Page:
Fortunately for the eager onlookers, Humpback whales are curious creatures so sometimes a cruise gets lucky. Once the whale surfaces the crew tells passengers to make lots of noise, to try and hold the whale’s attention and pique its curiosity.
You may be lucky to see some of these exhibited by whales on the cruise;
We’ve all seen those epic shots of a whale leaping out of the water, it’s the crown jewel everyone wants to see.
Unfortunately, the one time it did happen on my cruise I was on the other side of the boat and all I ended up capturing was the splashy aftermath!
Also known as lobtailing, dolphins are also known to do this. The whale lifts its tail out of the water and slaps it down to make a loud noise. They may also slap the water with their flippers.
We didn’t see any tail slapping, but this is known as a Fluke Up Dive, when the tail lifts as the whale dives back down after surfacing.
This is where the whale pokes it’s head straight up out of the water to take a look around.
We were lucky enough to have a number of whales engage in this behaviour, which is when the whale approaches the boat and swims around it.
Several were curious enough to poke their heads up to check us out, right near where I stood!
Tips for having a great Whale Watching experience
1. The whales are more active earlier in the day. While the experience of being out on the ocean when the sun sets and the nighttime vista of Sydney coming back into the Harbour is pretty special in its own right, the timing means that the light is likely to be poor by the time you get out far enough out.
2. Check the weather. While cloudy days make for great photo lighting, it would be a bit miserable being poured upon.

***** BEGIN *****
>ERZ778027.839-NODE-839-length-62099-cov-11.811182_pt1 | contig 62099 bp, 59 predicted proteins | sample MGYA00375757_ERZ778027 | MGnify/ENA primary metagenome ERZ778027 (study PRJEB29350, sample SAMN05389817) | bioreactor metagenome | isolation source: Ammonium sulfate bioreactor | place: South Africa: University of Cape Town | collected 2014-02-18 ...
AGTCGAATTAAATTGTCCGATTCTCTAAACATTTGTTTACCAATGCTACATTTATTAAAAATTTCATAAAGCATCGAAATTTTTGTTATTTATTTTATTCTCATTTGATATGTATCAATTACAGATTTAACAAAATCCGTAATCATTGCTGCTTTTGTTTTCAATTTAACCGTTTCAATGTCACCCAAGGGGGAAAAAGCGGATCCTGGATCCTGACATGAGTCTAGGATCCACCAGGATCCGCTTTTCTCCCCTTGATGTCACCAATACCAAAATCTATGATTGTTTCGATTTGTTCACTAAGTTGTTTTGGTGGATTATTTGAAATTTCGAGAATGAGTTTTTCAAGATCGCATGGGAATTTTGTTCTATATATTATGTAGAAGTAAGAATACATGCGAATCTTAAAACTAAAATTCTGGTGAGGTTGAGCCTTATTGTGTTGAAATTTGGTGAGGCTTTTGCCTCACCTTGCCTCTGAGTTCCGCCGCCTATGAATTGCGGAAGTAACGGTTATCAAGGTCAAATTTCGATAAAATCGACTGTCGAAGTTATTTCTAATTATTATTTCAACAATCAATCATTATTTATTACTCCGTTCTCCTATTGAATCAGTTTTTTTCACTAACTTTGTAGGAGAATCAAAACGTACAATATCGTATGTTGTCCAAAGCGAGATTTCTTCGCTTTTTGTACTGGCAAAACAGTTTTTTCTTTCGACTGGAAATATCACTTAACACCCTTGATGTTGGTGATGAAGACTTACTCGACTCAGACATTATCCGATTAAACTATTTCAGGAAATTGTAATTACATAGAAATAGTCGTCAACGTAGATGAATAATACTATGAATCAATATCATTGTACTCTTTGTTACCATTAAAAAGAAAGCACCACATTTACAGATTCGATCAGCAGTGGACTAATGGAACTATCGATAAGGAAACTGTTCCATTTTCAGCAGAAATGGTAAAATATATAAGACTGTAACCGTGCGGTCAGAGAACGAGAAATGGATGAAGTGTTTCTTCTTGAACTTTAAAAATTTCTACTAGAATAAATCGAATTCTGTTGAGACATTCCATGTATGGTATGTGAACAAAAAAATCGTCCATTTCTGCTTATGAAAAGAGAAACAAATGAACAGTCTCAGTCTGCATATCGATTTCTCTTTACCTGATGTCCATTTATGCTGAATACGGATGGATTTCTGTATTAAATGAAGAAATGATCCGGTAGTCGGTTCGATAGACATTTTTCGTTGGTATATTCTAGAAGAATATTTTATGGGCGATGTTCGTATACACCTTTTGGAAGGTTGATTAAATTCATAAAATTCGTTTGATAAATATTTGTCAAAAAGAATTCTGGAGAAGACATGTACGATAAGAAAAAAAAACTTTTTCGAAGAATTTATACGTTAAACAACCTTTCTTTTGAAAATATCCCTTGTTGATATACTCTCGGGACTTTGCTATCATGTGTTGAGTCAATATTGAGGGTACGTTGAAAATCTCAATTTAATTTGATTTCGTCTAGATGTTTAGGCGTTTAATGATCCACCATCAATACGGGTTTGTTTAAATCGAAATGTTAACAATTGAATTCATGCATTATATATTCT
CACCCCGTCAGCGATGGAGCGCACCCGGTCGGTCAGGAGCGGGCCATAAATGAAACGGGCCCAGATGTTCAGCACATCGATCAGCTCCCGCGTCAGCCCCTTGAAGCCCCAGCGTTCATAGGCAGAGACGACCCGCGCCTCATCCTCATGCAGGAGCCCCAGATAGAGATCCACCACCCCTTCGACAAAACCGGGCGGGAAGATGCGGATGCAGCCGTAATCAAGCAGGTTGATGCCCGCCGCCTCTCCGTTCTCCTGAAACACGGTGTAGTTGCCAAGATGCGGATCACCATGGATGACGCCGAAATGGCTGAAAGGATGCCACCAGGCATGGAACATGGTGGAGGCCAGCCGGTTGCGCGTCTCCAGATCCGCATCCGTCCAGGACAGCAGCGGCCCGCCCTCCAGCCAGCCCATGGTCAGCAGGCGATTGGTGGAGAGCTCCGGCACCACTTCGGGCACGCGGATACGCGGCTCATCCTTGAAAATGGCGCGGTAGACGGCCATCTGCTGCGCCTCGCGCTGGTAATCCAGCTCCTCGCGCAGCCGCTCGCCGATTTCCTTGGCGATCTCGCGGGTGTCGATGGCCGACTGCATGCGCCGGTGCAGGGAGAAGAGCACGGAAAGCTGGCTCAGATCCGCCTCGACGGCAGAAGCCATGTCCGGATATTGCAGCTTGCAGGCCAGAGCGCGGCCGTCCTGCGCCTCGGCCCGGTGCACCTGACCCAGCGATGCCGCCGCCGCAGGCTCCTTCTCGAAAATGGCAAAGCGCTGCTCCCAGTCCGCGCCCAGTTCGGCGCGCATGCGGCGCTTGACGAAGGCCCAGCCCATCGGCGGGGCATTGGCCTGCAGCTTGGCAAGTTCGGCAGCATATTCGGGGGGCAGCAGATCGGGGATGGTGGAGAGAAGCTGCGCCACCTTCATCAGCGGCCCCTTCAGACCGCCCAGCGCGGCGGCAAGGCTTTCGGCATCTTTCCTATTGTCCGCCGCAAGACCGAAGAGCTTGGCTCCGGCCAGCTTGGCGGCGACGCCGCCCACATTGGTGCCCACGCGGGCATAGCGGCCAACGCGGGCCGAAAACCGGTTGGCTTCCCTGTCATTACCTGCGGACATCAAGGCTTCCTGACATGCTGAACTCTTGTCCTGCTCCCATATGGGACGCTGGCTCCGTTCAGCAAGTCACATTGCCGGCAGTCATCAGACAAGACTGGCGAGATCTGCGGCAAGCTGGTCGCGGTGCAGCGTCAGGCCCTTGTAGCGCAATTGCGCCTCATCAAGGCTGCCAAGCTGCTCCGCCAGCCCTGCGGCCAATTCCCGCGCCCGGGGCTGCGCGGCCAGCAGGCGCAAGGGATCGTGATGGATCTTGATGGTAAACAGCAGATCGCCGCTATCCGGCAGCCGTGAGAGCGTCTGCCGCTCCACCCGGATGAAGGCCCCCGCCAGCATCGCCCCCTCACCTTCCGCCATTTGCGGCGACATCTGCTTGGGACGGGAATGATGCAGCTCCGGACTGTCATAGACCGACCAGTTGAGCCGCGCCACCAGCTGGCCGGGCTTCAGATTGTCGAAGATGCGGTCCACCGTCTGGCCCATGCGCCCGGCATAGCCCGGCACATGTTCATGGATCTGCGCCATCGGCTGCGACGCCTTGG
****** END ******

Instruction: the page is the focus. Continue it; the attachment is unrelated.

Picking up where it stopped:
3. Check the wind. You might not think about this one but it’s critical to a good experience, trust me on this one. According to the Bureau of Meteorology winds of 26 knots or more will indicate rough conditions for small boats. That’s 48km per hour.
4. If you’re a bit funny on the motion sickness thing, even if you aren’t expecting rough seas, it’s just a good idea all round to take a tablet 30mins before.
5. Wear a spray jacket. It will provide some warmth as well as protection from an errant wave. It’s not much fun sitting in wet clothes for a few hours.
Tips for photographing the Whales
While I am no professional, there are a few things that improved my chances of getting great shots.
1. Fast shutter speed. These are wild animals and they aren’t going to be still for you while you line up that great shot. Have a fast shutter speed set ready to go.
2. Don’t shoot full manual. Again, they aren’t going to say cheese and smile for you while you fiddle with your settings. I shot on Shutter Priority mode and let the camera set the rest.
3. Continuous shooting. Auto focus between shots takes precious moments, I figured out pretty quickly I was going to do better by having my camera set to take a burst of shots if I held the button down. It’s easy enough to delete the excess later and better than lamenting that moment you missed.
4. Put a zoom lens on. I was shooting with my 40-150mm lens, which is equivalent to a 300mm on a full frame camera. I was lucky to have the whales come in nice and close for some head shots but its completely up to the whales how close they come. Chances are you’ll be shooting from a little way off.
Book your Whale Watching cruise
Book through Adrenalin for a great price on your cruise!
Go Whale Watching cruises depart from Pier 7 of King Street Wharf Darling harbour and run 2 – 3 sessions a day during whale season. Cruises run for a little under 3 hours.
Parking is available nearby at Darling Quarter, approximately 10 minutes walk from Pier 7.